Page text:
George Wilson: Shooting the Moody Blue

Katelyn Crawford Moody Blue Final 2 1

At the start of each of my photo classes I explain to my students that photography is about capturing light and mood in a photograph is dictated by how you shape that light. The challenge that we face as photographers is demonstrating mood, thoughts and meaning to a viewer without being present ourselves. If we are not present for a verbal explanation (which we usually are not), we must rely on our skills to create visual clues that communicate an experience to the viewer.

A photographer may also be asked to create an image that depicts a specific mood or event that is not currently happening. For example think about how you would create a Mardi Gras theme in June, which can be done with props. Think about the warm gold tones of morning/late afternoon light. In this case I would reach for my Photoflex 39x72 LitePanel or one of my Photoflex LiteDiscs during a midday or evening session. The “moody blue”, as I call it, is just that type of image.

The premise here is to capture an image that shows a “cold” toned or blue background with the subject’s skin tone exposed properly. The challenge for me is to capture this image in Florida on a day when temperatures are above 90 degrees and humidity is above 90%. Those of you familiar with Florida know this is a fairly normal condition in the summer months. The location is Harry P. Leu Gardens, a 47-acre botanical garden in the middle of the city.

In the image above I approach the task as I would most standard portraits. My lens of choice for this is my Nikon 50mm f1.8 as I enjoy shooting with the “nifty fifty”. The wide-open f1.8 aperture achieves a fantastic blurring of the background (bokeh). In order to render the skin tones softly and evenly, I set the camera to the Portrait picture control setting. I also use this setting because of the slight softening of the focus. By softening the crisp focus ever so slightly I am adding a slightly dreamy mood.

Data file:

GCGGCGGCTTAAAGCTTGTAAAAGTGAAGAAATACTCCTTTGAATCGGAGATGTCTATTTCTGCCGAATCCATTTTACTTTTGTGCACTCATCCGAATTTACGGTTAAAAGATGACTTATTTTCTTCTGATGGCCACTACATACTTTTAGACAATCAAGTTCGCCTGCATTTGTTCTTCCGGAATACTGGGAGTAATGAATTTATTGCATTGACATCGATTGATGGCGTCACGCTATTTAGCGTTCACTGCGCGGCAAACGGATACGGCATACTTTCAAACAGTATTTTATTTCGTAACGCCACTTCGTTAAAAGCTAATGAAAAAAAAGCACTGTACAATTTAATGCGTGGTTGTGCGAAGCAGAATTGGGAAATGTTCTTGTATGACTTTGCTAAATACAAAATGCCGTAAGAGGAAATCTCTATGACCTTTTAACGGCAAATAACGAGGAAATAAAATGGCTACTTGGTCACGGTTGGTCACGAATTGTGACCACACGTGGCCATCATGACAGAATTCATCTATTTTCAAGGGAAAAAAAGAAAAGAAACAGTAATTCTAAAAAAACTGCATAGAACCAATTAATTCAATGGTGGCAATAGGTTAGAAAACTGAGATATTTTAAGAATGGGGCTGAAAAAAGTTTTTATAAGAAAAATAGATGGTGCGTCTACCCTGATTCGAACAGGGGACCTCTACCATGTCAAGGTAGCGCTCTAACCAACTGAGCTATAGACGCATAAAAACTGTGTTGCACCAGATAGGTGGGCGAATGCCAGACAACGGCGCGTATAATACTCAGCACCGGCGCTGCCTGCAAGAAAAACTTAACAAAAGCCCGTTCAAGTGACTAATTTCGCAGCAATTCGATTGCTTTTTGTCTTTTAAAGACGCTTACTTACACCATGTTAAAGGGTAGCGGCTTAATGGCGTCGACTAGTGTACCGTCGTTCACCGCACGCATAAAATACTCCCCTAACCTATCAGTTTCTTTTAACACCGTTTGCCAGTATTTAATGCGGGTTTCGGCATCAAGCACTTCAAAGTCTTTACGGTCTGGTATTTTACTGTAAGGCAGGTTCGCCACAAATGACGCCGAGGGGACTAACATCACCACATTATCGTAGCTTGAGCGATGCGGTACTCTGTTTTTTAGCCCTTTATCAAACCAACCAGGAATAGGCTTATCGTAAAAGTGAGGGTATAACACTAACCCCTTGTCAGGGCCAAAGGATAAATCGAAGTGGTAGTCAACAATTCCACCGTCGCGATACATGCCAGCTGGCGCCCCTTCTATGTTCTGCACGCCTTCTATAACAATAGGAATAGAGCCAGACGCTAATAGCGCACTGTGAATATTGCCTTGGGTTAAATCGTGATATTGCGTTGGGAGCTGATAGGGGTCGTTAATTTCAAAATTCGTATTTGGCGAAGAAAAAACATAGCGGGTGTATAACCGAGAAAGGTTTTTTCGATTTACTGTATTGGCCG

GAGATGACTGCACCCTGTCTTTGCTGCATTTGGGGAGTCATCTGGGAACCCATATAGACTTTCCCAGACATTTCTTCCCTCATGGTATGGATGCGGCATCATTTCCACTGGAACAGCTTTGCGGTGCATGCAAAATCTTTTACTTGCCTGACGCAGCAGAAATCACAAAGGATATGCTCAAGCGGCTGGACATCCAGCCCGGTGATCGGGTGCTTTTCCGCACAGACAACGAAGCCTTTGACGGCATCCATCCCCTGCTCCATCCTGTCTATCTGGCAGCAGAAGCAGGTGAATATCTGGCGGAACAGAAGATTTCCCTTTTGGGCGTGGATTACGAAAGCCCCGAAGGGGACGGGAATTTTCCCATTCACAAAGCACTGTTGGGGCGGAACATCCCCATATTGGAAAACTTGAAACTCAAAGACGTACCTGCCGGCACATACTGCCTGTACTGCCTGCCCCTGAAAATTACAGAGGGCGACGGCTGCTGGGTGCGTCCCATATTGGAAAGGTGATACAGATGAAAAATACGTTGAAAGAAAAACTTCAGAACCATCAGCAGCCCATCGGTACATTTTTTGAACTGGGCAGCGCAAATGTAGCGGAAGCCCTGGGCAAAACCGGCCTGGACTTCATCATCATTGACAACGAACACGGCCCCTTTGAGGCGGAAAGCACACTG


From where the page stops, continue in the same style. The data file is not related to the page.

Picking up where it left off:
When shooting in open shade, I add +0.7 exposure compensation for just a bit more light and usually set my white balance to shade for color accuracy. To add to the moody feeling, my model Katelyn chose tops that were blue in color. My goal with this portrait is not only the blue background, but to have Katelyn blend into the overall blue cast I was working towards (except here face and hands). Katelyn is a real trooper in dealing with the heat and the blue sweater really helped the overall feeling of the scene.

The resulting image establishes the basis for the correct blurring, pose and location. I usually take a number of test frames to establish all of this, just like a movie director who wants a specific look or feel to a scene, a photographer will do the same. The exposure for this image is ISO 100, 1/250 @ f1.8.

The second image above retains all of the original settings except for one; the white balance. To achieve this effect, I manually adjust the white balance to 2,000° K. By telling the camera that the color temperature is in the yellow/orange color range, the camera’s programming adds blue tones to compensate. Had the scene actually been in the color temperature range of 2,000° K, the image would have had the expected warmer colors. As you can see, the image instead has a strong blue color-cast. In this case I began shooting at about 2900°K to test the amount of blue and the effect I looking for. I always shoot a few test frames and Katelyn knew what I was trying to achieve and by sharing the images on the back of the camera, the session turned into collaboration between us as her ideas became part of the resulting image. I have always found better success in a portrait session by sharing and exchanging ideas. My exposure in this second image remained ISO 100, 1/250 @ f1.8.